Staying in Afghanistan can only hurt the US

White House press secretary Robert Gibbs has stressed that leaving Afghanistan is not an option for President Barack Obama.

“That’s not something that’s ever been entertained,” Gibbs said in a press conference last month. “I don’t think we have the option to leave. That’s quite clear.”

Since a March announcement, Obama has sent 34,000 more support troops to Afghanistan, bringing the total to 68,000. Obama has more than doubled the troop levels in Afghanistan since taking office.

Obama seems unaware of the fruitlessness of this quagmire. The more the U.S. becomes involved militarily, the more likely it is seen as the aggressor. Moderates and other Afghans, who may not have supported reactionary groups like the Taliban originally, may offer their support under the strain of U.S. occupation.

It may seem noble to bring peace, democracy, civil rights and other ideas to the Middle East, but these may not be seen as just ideas, but as Western ideas. The people of the Middle East carry with them the same nationalist pride of most people around the world and may hesitate to accept Western ideas.

Country, religion, home and family are powerful incentives to defend. Unless the U.S. is willing to take drastic measures in Afghanistan, it should be prepared for the continuation of the same insurgency of the past eight years, as it has against the Soviets and other outsiders for hundreds of years.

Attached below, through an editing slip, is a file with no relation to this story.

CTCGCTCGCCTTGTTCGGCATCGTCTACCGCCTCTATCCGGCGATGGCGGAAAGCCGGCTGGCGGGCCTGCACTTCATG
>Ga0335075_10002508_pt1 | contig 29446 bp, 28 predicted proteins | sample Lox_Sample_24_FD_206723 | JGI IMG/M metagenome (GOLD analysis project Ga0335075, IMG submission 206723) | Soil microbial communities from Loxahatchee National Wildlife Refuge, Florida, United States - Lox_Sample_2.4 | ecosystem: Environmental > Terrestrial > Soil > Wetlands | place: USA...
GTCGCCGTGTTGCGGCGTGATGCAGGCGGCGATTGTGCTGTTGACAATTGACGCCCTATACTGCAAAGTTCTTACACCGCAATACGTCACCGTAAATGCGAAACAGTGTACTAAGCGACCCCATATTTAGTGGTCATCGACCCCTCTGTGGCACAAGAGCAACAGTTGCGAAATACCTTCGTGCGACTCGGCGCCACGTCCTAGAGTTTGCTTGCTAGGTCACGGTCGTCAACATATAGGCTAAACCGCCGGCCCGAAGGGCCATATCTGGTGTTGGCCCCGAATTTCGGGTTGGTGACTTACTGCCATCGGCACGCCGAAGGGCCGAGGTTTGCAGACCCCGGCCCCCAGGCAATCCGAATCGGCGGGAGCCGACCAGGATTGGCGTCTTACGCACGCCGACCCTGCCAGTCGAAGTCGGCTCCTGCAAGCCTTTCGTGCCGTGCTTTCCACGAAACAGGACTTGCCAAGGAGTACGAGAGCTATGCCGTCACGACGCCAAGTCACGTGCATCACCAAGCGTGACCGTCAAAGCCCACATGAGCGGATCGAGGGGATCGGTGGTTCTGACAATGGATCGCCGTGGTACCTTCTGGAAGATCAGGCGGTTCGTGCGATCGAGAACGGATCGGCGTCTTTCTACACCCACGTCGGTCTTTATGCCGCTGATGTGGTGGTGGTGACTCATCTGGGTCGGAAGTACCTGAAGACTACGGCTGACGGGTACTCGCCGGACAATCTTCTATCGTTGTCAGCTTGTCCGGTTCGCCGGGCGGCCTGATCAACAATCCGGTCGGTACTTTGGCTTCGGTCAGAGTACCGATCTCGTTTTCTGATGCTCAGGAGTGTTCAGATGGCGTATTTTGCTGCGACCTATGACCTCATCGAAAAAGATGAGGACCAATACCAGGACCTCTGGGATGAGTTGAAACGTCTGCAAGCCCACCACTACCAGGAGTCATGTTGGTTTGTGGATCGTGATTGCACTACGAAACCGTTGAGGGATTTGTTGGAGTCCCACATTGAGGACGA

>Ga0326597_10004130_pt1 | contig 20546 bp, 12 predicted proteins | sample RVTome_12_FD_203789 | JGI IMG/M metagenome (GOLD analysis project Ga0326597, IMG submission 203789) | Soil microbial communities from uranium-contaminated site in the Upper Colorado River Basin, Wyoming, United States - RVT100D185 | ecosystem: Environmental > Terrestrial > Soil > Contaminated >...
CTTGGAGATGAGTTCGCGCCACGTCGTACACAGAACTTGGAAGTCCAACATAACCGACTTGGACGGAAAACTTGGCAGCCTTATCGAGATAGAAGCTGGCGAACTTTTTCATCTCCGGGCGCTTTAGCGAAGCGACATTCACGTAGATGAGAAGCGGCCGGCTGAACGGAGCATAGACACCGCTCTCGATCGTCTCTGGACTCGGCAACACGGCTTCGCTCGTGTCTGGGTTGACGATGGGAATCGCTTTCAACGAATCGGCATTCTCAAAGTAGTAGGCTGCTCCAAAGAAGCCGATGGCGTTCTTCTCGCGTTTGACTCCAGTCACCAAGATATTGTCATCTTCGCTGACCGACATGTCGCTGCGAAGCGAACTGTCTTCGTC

Matthew Hoh, a former Marine captain, worked as the senior civilian representative for the U.S. State Department in the Zabul province of Afghanistan until his resignation last month. Hoh resigned out of opposition to the continued Afghanistan war, the first U.S. official to do so.

He said in his letter of resignation, “I fail to see the value or worth in continued U.S. casualties or expenditures of resources in support of the Afghan government in what is, truly, a 35-year-old civil war.”

Hoh’s analysis of the situation is quite accurate.

He said, “If the history of Afghanistan is one great stage play, the United States is no more than a supporting actor, among several previously, in a tragedy that not only pits tribes, valleys, clans, villages and families against one another … but has violently and savagely pitted the urban, secular, educated and modern of Afghanistan against the rural, religious, illiterate and traditional. It is this latter group that composes and supports the (insurgency).”

It is not the United States’ responsibility to build nations and play world police. Afghans alone must decide their destiny. When foreign powers enter Afghanistan, the smaller differences the locals might have are put aside, and they fight against their common enemy together.

It has been said that fighting terrorism is like chemotherapy for cancer. The battle kills the cancerous cells at the expense of healthy cells, making the situation worse. Indefinite occupation of Afghanistan is sure to make things worse for innocent people.

To avoid another terrorist attack, it would be much more reasonable to isolate the perpetrators rather than give them the ideological fuel they need with overzealous reactions. U.S. troops will eventually have to withdraw from Afghanistan. How many more Americans need to die until then?

Justin Rivera is a senior majoring in history.